L-THEANINE is a compound in green tea (and other teas) which is relaxing and anxiety-reducing and helps to ameliorate the side-effects of caffeine, namely: anxiety and muscle-tension. I find it helps me remain calm when I have lots of caffeine. Recommended to take 2x the L-theanine as caffeine that you intake. One easy way to measure and keep track of this is to take a combo-supplement with both! I like Natural Stack’s Smart Caffeine. It has 100mg caffeine per pill, and 200mg L-theanine. This is a good proportion.

ASHWAGANDHA is an anxiolytic adaptogen (an anxiety and stress-reducing herb) much lauded in Ayurveda. It is also said to increase virility and male fertility. It seems to reduce my anxiety and encourage more pro-social tendencies in me, like sustained eye-contact. I buy mine from Organic India (link to bulk powder, capsules also available).

BACOPA MONNIERI is another ayurvedic herb shown to boost memory and help you fight anxiety. It is one of the most studied herbal nootropics, and one that I plan to add to my stack in the near future. NOTE: memory and cognition boosting aspects of this herb may take up to 6 weeks to notice. Anxiolytic effects should be apparent early on. I plan to buy mine from Health Supplement Wholesalers, as I’ve had a good experience with them in getting aniracetam.

RHODIOLA ROSEA is a Traditional Chinese Medicine and Scandinavian adaptogenic herb used to fight fatigue and exhaustion. It is a potential neuroprotective agent, and has been shown to boost longevity in animal studies. It is serotogenic, meaning it acts upon serotonin systems in the brain, and is reported to enhance general subjective well being and cognition through its anti-depression and anti-fatigue-type effects. I also have yet to try Rhodiola, and plan to purchase some soon for myself again from Health Supplement Wholesalers.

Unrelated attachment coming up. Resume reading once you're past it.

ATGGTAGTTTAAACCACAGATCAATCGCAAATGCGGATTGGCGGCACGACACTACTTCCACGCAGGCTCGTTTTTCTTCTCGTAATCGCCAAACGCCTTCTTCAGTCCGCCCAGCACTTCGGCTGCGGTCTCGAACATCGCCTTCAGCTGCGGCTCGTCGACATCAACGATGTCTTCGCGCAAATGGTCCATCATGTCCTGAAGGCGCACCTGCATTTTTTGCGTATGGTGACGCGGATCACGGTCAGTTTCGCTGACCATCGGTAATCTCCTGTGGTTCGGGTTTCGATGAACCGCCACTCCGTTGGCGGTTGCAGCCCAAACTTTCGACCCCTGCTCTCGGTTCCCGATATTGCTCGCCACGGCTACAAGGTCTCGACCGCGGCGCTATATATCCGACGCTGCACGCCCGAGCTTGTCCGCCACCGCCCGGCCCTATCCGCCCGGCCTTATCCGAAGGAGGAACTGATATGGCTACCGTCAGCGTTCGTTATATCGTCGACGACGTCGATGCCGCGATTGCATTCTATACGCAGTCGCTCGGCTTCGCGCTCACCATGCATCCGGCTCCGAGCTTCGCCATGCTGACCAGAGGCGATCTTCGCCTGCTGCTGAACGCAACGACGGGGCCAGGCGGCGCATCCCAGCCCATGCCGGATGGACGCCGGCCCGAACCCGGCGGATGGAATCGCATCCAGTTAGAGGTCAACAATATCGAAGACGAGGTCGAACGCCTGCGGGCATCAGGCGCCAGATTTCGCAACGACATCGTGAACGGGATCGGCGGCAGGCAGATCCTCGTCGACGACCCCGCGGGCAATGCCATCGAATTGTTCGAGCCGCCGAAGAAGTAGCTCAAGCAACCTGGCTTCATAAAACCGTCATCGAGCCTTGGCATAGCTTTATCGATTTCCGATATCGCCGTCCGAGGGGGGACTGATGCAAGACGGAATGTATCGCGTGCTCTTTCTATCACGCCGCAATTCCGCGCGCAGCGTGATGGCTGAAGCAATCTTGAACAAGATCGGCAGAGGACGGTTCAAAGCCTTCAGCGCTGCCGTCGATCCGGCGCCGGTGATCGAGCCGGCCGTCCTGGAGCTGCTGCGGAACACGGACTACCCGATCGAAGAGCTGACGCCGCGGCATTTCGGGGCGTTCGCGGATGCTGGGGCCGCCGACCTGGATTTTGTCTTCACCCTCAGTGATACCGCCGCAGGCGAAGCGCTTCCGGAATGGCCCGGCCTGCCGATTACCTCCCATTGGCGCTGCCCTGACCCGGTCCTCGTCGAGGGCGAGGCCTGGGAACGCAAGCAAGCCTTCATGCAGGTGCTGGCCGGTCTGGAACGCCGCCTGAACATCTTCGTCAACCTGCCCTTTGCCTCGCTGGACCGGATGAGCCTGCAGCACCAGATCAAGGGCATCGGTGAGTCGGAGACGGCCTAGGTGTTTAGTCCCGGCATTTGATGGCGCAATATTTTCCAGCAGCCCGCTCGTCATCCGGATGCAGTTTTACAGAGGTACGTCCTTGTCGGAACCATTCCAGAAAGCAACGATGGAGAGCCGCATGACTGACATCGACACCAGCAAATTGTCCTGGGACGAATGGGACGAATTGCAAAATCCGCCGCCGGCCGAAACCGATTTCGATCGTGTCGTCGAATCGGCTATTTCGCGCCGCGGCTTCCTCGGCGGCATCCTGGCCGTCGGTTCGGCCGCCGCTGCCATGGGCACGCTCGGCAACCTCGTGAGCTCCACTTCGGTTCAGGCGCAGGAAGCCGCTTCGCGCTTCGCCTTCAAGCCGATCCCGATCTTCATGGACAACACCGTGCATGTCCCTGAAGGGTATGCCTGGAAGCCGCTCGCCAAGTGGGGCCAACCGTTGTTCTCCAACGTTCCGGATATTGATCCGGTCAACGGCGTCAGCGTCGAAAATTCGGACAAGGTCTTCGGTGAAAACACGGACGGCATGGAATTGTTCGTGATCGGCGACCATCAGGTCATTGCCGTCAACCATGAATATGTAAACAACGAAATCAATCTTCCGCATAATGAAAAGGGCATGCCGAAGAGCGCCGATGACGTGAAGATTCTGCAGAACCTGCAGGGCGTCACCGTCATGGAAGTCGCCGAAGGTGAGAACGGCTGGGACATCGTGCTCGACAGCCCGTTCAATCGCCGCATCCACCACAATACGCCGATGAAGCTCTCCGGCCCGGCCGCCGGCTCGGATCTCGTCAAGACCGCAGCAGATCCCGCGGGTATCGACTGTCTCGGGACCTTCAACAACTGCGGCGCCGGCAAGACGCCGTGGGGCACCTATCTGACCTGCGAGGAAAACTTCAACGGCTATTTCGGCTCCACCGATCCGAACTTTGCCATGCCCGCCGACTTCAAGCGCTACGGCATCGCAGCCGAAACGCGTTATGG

Intermediate Nootropics:

After exploring L-theanine, the -racetams, choline, and the adaptogenic herbs, I might consider testing out some of the following newer, and more powerful -racetams:

NOOPEPT is a highly-potent piracetam analogue. It is said to increase Brain Derived Neurotrophic Factor and Nerve Growth Factor. This means increasing neuro-plasticity, potentially. It is often recommended that you take it for a period of time and then cycle off of it, for instance, 2 months on, 1 month off. A friend of mine noticed personality changes in himself with noopept: He became much more serious and focused, yet less fun-loving in his own estimation. I felt this one to be stimulating and enhance my short-term memory and focus, personally. Doses of 10mg to 30mg are recommended. I got mine from New Star Nootropics.

COLURACETAM is a newer piracetam-analogue with potentially semi-permanent effects. Again, this one is very powerful (doses of 3 to 10mg are suggested). It is said to increase acetylcholine uptake (High Affinity Choline Uptake), and is reported by some users to be motivating and stimulating. I got mine again from New Star Nootropics.


If you’ve tried all of these and are looking for other suggestions of things to experiment with, hit me up: 84adam[at]thrivenotes[dot]com.

See Reddit’s StackAdvice subreddit if you’re planning a combination of various Nootropics to take and want feedback from the community there. Also very helpful is /r/Nootropics’ A Beginner’s Guide to Nootropics for reliable suppliers, safety information, and more.

If you’ve got feedback or an experience report for one of the supplements I’ve listed please comment below!


Happy Experimenting!


Dogecoin, For The Win!

by adminadam in home

What is Dogecoin?

  • Dogecoin is a fun, new and rapidly growing form of digital currency.
  • This form of digital currency is called “cryptocurrency”; a type of digital currency.
  • Cryptocurrency is completely anonymous, decentralized, and extremely secure.

Dogecoin is used with a wallet on your computer, a wallet app on your smartphone, or from an online wallet. You can use it to buy goods and services, or trade it for other currencies (both other cryptocurrencies or traditional currency like US dollars). One of the most popular uses for Dogecoin is “tipping” fellow internet-goers who create or share great content. Think of it as a more meaningful “like” or upvote, with real value that can be used all across the internet.